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In communities the world over, retail shapes the way that people structure their lives and relationships, and conditions how they experience choice. Retail is a critical part of how a local area feels and functions. The ways that it goes about its business can either hinder or nurture the growth of the local networks, relationships and resources that improve broad social and economic outcomes. Improving our understanding of retail’s interactions with the places in which it trades is critical to improving how we live with each other and within our resources in the future. It is also critical for the long term success of businesses themselves

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Locally and nationally, retailers are among the most prominent businesses we interact with. Employing over three million people in the UK, retailers play a role in the daily lives of the majority of citizens. Compared to other businesses, retailers are particularly grounded locally: they rely on local populations for customers and staff. Large retail stores are often a landmark physical presence. As well as sites of consumption they are sites of social interaction and employment, potentially key anchoring institutions in the social and economic activity that animates a place.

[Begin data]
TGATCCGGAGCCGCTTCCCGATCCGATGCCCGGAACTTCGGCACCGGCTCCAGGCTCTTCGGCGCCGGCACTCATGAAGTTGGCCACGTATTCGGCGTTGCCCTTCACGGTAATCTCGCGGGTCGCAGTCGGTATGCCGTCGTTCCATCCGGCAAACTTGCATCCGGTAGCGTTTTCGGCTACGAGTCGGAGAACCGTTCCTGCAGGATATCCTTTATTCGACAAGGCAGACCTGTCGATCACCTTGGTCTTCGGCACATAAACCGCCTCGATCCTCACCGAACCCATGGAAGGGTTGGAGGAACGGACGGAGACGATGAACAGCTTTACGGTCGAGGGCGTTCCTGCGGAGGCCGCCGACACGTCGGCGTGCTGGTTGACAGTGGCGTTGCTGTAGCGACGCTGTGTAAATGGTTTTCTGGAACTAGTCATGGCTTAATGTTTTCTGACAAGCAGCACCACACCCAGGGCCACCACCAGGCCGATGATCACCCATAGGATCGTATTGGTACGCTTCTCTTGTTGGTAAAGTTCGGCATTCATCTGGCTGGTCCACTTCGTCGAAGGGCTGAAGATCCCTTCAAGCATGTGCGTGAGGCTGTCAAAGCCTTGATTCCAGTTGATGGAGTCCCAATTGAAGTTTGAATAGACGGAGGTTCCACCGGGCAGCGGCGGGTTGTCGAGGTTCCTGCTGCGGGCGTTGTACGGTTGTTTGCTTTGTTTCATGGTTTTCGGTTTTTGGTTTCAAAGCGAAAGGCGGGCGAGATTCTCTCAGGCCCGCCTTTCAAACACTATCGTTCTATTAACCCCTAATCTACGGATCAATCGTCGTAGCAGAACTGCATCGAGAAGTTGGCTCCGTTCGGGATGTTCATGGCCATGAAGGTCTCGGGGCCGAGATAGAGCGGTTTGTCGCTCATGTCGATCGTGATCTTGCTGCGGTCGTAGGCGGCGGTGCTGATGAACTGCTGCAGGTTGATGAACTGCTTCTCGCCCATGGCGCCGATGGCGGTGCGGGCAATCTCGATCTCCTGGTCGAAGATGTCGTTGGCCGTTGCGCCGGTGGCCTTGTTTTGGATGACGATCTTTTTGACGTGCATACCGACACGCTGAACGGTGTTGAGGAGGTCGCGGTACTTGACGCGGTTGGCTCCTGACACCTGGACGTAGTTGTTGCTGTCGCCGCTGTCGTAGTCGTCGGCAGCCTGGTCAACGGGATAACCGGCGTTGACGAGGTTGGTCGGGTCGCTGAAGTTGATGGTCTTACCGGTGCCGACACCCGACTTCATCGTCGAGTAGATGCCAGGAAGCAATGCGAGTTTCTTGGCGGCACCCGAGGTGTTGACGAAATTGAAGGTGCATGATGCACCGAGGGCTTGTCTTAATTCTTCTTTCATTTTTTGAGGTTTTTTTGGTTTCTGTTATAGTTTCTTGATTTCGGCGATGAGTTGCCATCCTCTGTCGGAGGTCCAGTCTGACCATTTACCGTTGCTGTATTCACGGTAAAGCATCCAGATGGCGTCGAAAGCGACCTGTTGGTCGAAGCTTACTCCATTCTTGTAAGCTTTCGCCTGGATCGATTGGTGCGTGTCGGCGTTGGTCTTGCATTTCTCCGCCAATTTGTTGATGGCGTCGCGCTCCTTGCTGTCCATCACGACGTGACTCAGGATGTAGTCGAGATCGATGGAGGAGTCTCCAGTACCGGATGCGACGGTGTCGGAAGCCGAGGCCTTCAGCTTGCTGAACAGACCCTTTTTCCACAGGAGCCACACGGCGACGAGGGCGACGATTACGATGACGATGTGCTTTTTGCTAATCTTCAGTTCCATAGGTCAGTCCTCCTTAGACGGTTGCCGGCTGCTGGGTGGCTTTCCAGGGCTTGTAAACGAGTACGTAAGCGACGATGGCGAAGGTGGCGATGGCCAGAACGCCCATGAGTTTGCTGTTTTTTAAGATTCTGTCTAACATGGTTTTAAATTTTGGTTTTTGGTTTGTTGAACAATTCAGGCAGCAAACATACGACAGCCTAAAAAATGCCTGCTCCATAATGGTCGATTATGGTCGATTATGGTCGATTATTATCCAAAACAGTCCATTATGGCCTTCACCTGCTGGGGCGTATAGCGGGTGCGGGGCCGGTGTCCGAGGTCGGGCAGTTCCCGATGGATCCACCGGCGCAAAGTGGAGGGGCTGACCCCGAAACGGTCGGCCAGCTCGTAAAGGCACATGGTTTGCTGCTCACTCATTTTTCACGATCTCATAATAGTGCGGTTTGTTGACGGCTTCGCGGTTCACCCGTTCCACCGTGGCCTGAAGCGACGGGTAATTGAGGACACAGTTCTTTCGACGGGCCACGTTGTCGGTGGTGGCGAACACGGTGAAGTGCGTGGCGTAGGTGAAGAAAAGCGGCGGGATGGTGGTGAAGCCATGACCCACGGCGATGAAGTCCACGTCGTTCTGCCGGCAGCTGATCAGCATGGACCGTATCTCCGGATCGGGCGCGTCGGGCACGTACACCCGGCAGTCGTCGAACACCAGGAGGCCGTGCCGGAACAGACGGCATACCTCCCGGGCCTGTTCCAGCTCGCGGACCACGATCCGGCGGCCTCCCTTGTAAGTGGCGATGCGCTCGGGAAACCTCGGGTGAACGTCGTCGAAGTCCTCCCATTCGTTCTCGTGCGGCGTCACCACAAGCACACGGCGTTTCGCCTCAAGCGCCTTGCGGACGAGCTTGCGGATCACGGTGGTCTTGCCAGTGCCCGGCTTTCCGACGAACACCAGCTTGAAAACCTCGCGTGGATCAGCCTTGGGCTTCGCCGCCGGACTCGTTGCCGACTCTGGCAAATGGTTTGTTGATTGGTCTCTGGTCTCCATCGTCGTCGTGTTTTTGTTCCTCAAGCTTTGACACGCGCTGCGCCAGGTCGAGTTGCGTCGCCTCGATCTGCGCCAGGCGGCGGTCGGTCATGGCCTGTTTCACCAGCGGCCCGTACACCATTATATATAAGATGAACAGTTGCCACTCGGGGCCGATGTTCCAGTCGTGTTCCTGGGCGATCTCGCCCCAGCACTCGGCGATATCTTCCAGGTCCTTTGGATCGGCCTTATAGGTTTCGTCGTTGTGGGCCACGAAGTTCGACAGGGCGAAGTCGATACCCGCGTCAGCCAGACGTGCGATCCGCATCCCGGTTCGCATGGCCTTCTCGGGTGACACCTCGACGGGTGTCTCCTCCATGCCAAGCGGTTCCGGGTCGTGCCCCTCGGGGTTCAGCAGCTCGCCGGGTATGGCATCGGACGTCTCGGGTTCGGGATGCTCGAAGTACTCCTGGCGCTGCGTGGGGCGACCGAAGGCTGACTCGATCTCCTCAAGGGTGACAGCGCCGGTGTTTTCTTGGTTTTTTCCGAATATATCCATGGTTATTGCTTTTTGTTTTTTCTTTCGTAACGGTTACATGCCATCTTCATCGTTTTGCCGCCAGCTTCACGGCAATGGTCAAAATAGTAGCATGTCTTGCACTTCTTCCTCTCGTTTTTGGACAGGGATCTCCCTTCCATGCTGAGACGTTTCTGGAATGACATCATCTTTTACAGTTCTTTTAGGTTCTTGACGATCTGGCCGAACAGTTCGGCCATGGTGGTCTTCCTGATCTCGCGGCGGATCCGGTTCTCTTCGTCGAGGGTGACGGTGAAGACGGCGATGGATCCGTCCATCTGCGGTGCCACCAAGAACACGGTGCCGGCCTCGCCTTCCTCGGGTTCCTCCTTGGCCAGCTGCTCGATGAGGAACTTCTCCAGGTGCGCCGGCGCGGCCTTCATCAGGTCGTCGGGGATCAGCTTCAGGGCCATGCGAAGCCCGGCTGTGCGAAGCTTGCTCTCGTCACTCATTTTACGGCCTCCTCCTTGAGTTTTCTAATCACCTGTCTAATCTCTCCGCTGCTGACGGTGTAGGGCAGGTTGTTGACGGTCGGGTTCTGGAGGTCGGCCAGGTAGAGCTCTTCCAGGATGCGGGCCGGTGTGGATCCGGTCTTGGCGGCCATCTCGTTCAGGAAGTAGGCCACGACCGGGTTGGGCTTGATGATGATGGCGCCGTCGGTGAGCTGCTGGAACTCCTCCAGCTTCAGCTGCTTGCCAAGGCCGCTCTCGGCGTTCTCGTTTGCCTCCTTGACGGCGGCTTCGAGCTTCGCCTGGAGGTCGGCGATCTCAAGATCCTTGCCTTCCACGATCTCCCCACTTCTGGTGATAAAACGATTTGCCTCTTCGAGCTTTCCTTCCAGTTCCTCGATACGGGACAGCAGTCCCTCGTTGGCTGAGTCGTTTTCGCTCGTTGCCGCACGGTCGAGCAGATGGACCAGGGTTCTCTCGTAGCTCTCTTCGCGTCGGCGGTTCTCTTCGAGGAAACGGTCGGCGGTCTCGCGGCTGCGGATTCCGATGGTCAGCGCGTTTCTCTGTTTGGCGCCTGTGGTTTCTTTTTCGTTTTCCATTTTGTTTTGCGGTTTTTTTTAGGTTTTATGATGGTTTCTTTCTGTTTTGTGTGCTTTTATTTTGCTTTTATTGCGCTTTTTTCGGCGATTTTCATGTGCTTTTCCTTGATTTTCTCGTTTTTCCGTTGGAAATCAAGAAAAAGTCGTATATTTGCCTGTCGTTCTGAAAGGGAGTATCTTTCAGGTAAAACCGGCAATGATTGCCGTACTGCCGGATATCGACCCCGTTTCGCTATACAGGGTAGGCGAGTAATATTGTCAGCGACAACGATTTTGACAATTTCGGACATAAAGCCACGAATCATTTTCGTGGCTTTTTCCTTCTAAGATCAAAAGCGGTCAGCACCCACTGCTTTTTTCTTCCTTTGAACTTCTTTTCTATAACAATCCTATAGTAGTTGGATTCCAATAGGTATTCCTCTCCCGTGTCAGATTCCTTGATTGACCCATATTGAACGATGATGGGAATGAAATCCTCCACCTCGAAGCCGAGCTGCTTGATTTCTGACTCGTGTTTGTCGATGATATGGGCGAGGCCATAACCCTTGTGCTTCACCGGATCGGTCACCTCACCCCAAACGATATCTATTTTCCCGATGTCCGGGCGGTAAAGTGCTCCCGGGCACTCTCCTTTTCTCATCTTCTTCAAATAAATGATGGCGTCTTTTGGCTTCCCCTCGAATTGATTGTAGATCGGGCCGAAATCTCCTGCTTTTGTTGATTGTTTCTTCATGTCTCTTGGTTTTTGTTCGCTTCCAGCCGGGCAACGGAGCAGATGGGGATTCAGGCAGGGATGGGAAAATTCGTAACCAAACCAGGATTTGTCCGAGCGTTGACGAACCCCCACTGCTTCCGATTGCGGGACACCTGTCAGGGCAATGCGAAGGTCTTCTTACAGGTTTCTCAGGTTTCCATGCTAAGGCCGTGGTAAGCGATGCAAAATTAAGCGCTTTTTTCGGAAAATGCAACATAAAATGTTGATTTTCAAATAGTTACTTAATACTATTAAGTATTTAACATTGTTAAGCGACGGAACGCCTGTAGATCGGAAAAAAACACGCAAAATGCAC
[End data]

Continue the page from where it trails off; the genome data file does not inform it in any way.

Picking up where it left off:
The growth of online commerce and the economic downturn have affected the viability of the UK’s high streets and bankrupted several chains. Britain’s largest retailers find that after years of competing to dominate the large store format, they now face competition from different formats.

Supermarkets and other retailers will need to be nimble in engaging with fast-moving changes in consumption, from the mainstreaming of online shopping to the emergence of ‘collaborative’ forms of consumption in which goods and services are shared, borrowed or bartered, rather than purchased. In this context, retail stores – especially in out-of-town locations which traditionally have a narrower focus on retail than High Streets must reconsider how to convince shoppers to visit their stores.

As retailers compete to provide the optimum blend of cost and quality online and offline, the backdrop of slow economic recovery and the pressures on customers’ domestic finances remain an important context for an industry which is famously and fiercely competitive. With two recent decades of supermarket expansion through convenience formats, alongside competition concerns and recent product scandals, the social value of supermarket chains locally remains an issue of public debate. Increasingly, campaigns are raised and political capital rallied against businesses that are felt to be exploiting their scale to maximise their profits without regard to the social consequences of their actions


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